Firefox 3 does not allow "Back" to the form if the form results in a redirect the last time


Here is the problem I am having. I have a page that is redirected directly to another page on the first visit. If the user clicks back, the page behaves differently and displays content instead (session tracking IDs to make sure this is the second time the page has been loaded). To do this, I tell the user's browser to disable caching for the corresponding page.

This works well in IE7, but Firefox 3 won't let me click "back" on the page that caused the redirect. I guess it does this to prevent the typical back -> redirect loop again that frustrates so many users. Any ideas on how I can override this behavior?


EDIT: The page we are redirecting to is an external site over which we have no control. Server side redirects won't work because it won't create a back button in the browser.


Some people on the thread talk about server side redirection and redirect headers (same thing) ... keep in mind that we need to redirect client side, which can be done in two ways:

a) META Header - Not recommended and has some problems b) Javascript, which can be executed in at least three ways ("location", "location.href" and "location.replace ()")

Server side redirects will not and should not activate the back button and cannot display the typical "You will be redirected now" page ... so this is not good (this is what we are doing at the moment, in fact .. where are you you are immediately redirected to the "lucky" page).


source to share

5 answers

You can work around this by creating an iframe and storing the page state in the form field in the iframe before doing the redirect. All browsers preserve iframe form fields.

This page has a really good description of how to make it work. This is the same method that Google Maps uses when you click on map search results.



I think the Mozilla team is taking a step in the right direction by breaking this particularly annoying pattern. Finding a path around this somehow misses the point, does it?

Instead of redirecting on the first encounter, you can simply make your page visually different when the user first hits it. Should be easy enough on the server side since you already have code to make this distinction.



I am a strong proponent of Firefox behavior.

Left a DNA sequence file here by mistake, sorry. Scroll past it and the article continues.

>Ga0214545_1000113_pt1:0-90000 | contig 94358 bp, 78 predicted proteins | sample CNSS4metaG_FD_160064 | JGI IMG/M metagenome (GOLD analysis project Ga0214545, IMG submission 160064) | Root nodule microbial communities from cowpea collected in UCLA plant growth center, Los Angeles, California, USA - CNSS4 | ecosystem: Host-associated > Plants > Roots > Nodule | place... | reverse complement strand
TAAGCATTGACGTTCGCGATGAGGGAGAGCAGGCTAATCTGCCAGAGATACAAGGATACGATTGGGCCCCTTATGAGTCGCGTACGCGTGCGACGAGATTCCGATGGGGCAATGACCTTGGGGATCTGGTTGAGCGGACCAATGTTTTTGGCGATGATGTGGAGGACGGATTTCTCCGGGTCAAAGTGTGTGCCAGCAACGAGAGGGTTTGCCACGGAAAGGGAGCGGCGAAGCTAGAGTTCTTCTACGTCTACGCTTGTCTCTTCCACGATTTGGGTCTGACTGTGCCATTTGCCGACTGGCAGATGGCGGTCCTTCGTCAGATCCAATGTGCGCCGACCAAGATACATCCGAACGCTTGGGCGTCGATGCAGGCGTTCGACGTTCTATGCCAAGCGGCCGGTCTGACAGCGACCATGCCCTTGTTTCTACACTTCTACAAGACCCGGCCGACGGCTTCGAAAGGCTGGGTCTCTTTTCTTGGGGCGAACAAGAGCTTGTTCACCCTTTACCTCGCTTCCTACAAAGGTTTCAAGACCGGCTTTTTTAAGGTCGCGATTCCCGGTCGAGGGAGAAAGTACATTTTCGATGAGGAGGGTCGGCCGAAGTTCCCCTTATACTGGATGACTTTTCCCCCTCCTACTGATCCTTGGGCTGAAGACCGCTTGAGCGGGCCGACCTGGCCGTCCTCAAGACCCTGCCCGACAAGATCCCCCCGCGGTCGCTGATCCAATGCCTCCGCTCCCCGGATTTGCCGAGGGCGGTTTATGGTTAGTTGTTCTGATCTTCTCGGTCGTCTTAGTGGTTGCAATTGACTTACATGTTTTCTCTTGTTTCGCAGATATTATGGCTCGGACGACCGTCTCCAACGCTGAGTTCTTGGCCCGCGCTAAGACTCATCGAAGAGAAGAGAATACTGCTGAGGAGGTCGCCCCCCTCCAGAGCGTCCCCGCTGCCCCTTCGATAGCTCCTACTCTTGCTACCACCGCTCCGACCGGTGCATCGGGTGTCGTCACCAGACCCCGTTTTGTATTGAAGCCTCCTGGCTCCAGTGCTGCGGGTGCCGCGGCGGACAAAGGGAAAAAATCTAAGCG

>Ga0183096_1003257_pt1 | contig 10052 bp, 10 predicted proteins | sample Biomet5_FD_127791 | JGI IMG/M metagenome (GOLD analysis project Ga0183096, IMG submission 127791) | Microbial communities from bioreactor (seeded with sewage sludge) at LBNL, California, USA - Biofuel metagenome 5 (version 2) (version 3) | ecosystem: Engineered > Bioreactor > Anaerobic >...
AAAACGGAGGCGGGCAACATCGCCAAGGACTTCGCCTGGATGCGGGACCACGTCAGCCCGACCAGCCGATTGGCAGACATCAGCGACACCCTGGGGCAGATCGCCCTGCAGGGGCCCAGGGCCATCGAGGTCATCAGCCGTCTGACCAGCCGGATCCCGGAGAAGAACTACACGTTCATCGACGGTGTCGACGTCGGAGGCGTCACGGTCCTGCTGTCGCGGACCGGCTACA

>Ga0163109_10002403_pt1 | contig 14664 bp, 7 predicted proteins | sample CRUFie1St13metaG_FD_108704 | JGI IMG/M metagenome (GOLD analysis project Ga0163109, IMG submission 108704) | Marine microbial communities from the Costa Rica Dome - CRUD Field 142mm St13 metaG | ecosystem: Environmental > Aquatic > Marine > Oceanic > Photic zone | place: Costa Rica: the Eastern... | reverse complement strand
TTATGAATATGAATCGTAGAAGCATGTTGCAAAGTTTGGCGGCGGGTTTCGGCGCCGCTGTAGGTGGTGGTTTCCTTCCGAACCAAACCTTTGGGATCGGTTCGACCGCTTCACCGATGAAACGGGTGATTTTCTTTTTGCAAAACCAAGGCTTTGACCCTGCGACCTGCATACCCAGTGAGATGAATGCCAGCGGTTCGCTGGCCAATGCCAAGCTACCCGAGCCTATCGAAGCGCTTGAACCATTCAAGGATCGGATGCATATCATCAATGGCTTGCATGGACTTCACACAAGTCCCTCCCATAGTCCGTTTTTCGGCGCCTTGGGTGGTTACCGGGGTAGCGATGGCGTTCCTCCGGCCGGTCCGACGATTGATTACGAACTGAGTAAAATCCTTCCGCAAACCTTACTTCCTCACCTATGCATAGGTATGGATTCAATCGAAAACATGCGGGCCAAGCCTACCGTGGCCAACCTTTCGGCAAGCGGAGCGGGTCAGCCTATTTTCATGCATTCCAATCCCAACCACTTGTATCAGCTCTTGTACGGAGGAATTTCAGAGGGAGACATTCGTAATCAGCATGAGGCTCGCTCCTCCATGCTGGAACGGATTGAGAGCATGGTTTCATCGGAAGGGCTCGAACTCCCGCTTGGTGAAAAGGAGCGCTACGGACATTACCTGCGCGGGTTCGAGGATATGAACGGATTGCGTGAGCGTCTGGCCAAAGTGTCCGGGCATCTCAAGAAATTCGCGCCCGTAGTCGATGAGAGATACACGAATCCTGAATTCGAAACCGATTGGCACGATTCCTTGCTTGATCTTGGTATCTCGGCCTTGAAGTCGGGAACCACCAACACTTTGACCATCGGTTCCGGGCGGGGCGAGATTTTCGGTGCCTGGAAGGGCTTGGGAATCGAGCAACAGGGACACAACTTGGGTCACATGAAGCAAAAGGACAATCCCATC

The easiest way to redirect is to send the server HTTP 302 status code + Location header back to the client. Thus, the client (usually the browser) will not put the request URI in its history, but will simply send the same request to the secure URI.

Now it seems that Firefox has started to apply bevaviour also for server responses that try to redirect eg. on the Javascript onload event.

If you want to prevent the browser from displaying the page, I believe the best solution is that the server does not send the page in the first place.



Perhaps this will help eliminate repetitive actions.

Many people do things

page 1 β†’ [Action] β†’ page 2 β†’ redirect to page 2 without action parameters.

Now, if you were allowed to hit the back button in this situation and visit the page without redirecting, the action would be blindly re-executed.

Instead, firefox assumes that the server sent the redirect header for a good reason.

Even though you have, however, noted that you have content delivered after the redirect header, sending the redirect header (in php at least) does not complete execution, so in theory if you want to use a redirect request, get the page. doing strange things.

(I get around this by having all of our redirects done through the same function call where I call explicit completion immediately after the redirect because people when coding think this is how it goes)



In the url window like firefox about: config
Change this setting in firefox
Change from 0 to 1



All Articles